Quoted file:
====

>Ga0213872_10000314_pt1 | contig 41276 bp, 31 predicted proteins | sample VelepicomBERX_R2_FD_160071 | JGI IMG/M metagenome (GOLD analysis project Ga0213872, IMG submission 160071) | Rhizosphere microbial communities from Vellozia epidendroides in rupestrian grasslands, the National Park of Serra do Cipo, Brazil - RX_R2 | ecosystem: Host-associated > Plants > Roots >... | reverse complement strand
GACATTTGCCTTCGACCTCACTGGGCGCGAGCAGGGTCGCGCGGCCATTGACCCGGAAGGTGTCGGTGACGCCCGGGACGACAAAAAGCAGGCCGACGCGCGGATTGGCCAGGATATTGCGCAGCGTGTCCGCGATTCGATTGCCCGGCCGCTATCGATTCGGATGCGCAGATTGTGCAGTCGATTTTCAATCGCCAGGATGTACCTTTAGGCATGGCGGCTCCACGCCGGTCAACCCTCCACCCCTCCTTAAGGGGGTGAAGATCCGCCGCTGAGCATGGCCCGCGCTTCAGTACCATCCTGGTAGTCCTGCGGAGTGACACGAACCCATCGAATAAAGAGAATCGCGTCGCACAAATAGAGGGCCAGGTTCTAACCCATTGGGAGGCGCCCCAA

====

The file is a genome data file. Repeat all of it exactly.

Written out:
>Ga0213872_10000314_pt1 | contig 41276 bp, 31 predicted proteins | sample VelepicomBERX_R2_FD_160071 | JGI IMG/M metagenome (GOLD analysis project Ga0213872, IMG submission 160071) | Rhizosphere microbial communities from Vellozia epidendroides in rupestrian grasslands, the National Park of Serra do Cipo, Brazil - RX_R2 | ecosystem: Host-associated > Plants > Roots >... | reverse complement strand
GACATTTGCCTTCGACCTCACTGGGCGCGAGCAGGGTCGCGCGGCCATTGACCCGGAAGGTGTCGGTGACGCCCGGGACGACAAAAAGCAGGCCGACGCGCGGATTGGCCAGGATATTGCGCAGCGTGTCCGCGATTCGATTGCCCGGCCGCTATCGATTCGGATGCGCAGATTGTGCAGTCGATTTTCAATCGCCAGGATGTACCTTTAGGCATGGCGGCTCCACGCCGGTCAACCCTCCACCCCTCCTTAAGGGGGTGAAGATCCGCCGCTGAGCATGGCCCGCGCTTCAGTACCATCCTGGTAGTCCTGCGGAGTGACACGAACCCATCGAATAAAGAGAATCGCGTCGCACAAATAGAGGGCCAGGTTCTAACCCATTGGGAGGCGCCCCAA